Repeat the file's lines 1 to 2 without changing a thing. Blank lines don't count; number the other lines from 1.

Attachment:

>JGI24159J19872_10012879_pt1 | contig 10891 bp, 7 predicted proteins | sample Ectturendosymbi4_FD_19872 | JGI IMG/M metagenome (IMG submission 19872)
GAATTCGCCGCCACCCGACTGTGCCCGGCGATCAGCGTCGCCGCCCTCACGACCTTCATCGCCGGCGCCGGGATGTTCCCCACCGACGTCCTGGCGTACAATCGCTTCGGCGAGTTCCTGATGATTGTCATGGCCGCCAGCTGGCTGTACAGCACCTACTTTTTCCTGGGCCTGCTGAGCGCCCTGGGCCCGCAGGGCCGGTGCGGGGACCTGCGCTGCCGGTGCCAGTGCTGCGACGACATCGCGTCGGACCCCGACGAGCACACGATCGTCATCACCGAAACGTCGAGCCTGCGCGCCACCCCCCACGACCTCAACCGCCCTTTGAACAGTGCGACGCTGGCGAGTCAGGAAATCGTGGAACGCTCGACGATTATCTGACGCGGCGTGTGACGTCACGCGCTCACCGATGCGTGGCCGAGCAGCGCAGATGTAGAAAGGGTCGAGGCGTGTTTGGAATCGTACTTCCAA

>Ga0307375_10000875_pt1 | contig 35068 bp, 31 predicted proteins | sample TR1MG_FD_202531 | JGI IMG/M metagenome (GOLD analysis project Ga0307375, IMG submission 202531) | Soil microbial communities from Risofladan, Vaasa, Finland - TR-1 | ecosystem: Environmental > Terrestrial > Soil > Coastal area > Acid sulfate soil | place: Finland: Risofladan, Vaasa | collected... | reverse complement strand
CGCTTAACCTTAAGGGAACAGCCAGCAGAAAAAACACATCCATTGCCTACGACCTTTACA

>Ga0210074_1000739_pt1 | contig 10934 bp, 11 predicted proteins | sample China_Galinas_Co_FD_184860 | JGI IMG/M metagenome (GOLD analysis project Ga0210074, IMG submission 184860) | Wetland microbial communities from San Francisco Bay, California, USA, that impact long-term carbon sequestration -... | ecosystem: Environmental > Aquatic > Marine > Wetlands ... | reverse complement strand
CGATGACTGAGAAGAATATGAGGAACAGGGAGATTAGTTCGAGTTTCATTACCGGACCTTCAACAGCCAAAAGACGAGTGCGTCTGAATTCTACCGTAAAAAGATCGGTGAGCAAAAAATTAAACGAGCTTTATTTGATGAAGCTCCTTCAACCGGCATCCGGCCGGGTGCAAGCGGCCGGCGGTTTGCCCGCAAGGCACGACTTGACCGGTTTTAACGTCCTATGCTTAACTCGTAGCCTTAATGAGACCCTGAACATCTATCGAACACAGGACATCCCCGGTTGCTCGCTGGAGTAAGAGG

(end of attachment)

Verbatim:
>JGI24159J19872_10012879_pt1 | contig 10891 bp, 7 predicted proteins | sample Ectturendosymbi4_FD_19872 | JGI IMG/M metagenome (IMG submission 19872)
GAATTCGCCGCCACCCGACTGTGCCCGGCGATCAGCGTCGCCGCCCTCACGACCTTCATCGCCGGCGCCGGGATGTTCCCCACCGACGTCCTGGCGTACAATCGCTTCGGCGAGTTCCTGATGATTGTCATGGCCGCCAGCTGGCTGTACAGCACCTACTTTTTCCTGGGCCTGCTGAGCGCCCTGGGCCCGCAGGGCCGGTGCGGGGACCTGCGCTGCCGGTGCCAGTGCTGCGACGACATCGCGTCGGACCCCGACGAGCACACGATCGTCATCACCGAAACGTCGAGCCTGCGCGCCACCCCCCACGACCTCAACCGCCCTTTGAACAGTGCGACGCTGGCGAGTCAGGAAATCGTGGAACGCTCGACGATTATCTGACGCGGCGTGTGACGTCACGCGCTCACCGATGCGTGGCCGAGCAGCGCAGATGTAGAAAGGGTCGAGGCGTGTTTGGAATCGTACTTCCAA